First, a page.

“My dream of being a labor and delivery nurse felt unreachable when mothers couldn’t even have guests in the delivery room, let alone an extra student tagging along,” Humphrey said.
High expectations in an abnormal time
Similar worries overtook many college students as they adjusted to learning under COVID-19 conditions, and UNC-Chapel Hill responded with special adjustments tailored to decrease the stress students felt from unprecedented uncertainty. For the spring and fall 2020 semesters and the spring 2021 semester, all undergraduate students had the option to “Pass/Fail” any of their classes with no detriment to their GPA.
Because the nursing curriculum is structured differently than other undergraduate major tracks, the UNC School of Nursing did not offer a Pass/Fail option for students. If a nursing student receives lower than a 75% test average in any course, they must repeat that year of education.
“The nursing school was operating as normal while practically the entire rest of the campus was not. Not having any of the allowances that other students were afforded definitely made it harder to cope with everything going on,” Arendas said.
A spark of hope
As COVID-19 regulations in Chapel Hill slowly began to loosen, a spark of hope brought excitement and chatter to Zoom rooms. The School of Nursing allowed junior students to start their clinical shifts at hospitals in the Triangle beginning in January of 2021.
Rittenmeyer, Arendas and Humphrey now spend two days each week shadowing nurses and caring for patients, alternating between the maternity and psychology sectors of local hospitals.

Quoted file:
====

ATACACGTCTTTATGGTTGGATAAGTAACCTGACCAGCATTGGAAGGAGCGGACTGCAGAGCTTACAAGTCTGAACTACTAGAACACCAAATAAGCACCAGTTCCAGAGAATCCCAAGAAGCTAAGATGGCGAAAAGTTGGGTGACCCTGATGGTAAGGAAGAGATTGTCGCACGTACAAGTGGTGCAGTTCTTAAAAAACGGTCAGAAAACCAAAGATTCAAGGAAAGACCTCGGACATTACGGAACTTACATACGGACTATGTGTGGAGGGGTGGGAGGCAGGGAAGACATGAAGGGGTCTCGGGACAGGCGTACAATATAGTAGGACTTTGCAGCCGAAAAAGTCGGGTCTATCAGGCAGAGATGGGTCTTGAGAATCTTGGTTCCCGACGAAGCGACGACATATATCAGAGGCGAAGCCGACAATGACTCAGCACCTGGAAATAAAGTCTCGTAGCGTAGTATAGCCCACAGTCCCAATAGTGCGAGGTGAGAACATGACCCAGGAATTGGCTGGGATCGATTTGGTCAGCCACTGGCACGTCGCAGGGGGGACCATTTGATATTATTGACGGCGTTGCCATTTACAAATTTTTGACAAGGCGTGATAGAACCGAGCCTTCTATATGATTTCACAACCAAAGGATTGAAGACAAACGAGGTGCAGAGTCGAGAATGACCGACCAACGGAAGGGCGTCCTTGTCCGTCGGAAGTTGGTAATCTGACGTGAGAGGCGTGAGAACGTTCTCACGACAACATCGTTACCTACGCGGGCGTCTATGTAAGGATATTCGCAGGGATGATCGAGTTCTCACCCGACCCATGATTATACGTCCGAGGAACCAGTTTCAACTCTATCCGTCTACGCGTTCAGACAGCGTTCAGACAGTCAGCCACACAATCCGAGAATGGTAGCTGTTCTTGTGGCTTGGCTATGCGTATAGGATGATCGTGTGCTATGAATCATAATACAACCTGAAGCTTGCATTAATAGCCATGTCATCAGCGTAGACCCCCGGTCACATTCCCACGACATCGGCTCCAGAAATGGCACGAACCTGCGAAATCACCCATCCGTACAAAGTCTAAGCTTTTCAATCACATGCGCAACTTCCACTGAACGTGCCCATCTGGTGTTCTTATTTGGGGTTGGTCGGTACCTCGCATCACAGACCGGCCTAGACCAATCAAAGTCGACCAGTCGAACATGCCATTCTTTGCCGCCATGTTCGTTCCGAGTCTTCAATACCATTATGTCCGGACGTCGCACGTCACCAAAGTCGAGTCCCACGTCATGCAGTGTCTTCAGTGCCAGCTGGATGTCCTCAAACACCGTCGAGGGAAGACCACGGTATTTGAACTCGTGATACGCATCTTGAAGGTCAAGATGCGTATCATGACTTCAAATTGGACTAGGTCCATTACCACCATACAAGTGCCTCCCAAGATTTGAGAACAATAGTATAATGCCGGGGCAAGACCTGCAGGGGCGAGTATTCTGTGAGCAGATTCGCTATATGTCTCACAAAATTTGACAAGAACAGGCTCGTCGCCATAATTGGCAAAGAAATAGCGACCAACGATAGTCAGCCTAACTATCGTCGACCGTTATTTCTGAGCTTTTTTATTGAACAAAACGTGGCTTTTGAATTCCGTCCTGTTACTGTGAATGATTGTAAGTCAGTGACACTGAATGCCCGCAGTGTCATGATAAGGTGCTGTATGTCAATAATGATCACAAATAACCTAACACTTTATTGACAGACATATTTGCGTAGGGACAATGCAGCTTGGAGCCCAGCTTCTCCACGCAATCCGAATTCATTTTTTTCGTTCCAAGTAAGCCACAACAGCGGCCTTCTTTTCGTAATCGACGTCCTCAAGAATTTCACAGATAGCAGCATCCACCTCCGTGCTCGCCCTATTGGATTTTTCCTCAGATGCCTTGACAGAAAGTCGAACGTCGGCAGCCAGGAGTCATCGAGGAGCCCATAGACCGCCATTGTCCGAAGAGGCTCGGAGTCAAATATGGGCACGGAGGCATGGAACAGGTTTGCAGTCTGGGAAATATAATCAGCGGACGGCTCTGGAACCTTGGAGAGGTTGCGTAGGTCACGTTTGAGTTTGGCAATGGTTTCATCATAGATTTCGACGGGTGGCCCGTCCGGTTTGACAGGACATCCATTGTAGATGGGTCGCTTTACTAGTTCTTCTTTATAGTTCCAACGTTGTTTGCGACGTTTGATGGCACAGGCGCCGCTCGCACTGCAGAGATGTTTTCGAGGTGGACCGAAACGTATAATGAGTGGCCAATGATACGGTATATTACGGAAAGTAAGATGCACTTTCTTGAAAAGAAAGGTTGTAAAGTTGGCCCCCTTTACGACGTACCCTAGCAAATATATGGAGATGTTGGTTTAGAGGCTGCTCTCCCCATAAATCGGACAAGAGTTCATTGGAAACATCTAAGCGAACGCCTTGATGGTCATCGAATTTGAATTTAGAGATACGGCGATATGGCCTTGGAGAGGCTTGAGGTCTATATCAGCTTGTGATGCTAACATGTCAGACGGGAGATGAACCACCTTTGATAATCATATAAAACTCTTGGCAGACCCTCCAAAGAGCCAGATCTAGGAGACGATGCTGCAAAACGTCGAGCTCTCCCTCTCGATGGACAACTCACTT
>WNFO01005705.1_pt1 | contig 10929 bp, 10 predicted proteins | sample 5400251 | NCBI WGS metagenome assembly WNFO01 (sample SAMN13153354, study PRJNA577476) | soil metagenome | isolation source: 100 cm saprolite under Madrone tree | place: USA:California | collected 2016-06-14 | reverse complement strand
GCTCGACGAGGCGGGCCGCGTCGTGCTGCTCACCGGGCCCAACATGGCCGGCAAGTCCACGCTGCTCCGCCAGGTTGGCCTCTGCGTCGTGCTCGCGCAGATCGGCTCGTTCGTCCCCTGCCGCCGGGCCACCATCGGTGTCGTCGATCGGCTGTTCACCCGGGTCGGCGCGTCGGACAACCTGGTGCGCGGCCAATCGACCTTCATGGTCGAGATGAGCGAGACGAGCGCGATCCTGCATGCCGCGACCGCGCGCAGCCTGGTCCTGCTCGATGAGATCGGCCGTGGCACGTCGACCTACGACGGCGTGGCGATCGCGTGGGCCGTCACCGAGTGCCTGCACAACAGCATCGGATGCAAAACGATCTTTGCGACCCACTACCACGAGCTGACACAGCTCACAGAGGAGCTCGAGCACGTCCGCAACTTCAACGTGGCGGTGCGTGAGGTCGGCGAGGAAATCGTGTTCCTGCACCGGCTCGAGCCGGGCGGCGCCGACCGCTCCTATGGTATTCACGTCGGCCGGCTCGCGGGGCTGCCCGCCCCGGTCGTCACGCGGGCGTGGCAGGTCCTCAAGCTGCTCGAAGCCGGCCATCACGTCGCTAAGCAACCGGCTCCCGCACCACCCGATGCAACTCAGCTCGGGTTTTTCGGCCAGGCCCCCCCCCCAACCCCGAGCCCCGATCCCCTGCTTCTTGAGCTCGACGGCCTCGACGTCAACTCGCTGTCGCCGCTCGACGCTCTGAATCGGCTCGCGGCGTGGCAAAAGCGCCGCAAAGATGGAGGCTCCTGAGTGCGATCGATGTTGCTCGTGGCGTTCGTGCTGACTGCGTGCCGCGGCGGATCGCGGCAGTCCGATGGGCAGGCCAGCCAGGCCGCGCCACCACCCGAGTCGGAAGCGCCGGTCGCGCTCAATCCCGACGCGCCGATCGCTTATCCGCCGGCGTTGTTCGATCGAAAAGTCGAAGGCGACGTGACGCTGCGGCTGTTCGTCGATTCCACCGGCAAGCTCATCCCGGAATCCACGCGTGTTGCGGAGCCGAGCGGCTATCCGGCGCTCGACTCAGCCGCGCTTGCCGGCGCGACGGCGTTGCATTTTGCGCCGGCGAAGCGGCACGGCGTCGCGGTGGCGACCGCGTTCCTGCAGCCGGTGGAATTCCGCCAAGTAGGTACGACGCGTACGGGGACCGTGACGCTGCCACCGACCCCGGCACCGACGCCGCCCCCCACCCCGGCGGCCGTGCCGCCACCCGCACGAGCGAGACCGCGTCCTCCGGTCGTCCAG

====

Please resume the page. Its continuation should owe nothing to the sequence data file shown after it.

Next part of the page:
Despite the unprecedented challenges of practicing healthcare during COVID-19, there’s one thing all three students agree on: their nursing school experience might have miraculously fallen on one of the most valuable times to be in a hospital.
“It’s so worth it”
Humphrey prepared for a long day as her pregnant patient—a 31-year-old woman named Anne—had her first contraction. It was her first time assisting with a birth, and she wondered if it was always this bad. Anne’s pregnancy was riddled with complications, anxiety about the pandemic and constant nerves. She didn’t like the uncertainty of bringing a child into a virus-ridden world whose leaders were still wrestling for control over their economies and health sectors.
After laboring for almost Humphrey’s entire clinical shift, Anne sobbed as she held her baby boy. Tears of relief, of gratitude, and of understanding.
“It’s so worth it,” Anne kept saying.
Humphrey cried with her. It was worth it. It all was. The confusion of a bizarre semester made everything feel different, but it illuminated every patient experience the students had. Every person who walked through the doors of a hospital in the past year was carrying unique baggage inflicted by COVID-19. To see beautiful moments of happiness and hope—not after the pandemic or outside of it, but in its sanitized and sterilized epicenter—meant everything.
“Being on the frontlines of a pandemic has made me extremely confident in the fact that I am going to be proud to be a nurse. There will be challenges in this field, but I’m going to return to my job every single day,” Arendas said.
Edited by Elizabeth Egan and Modupe Fabilola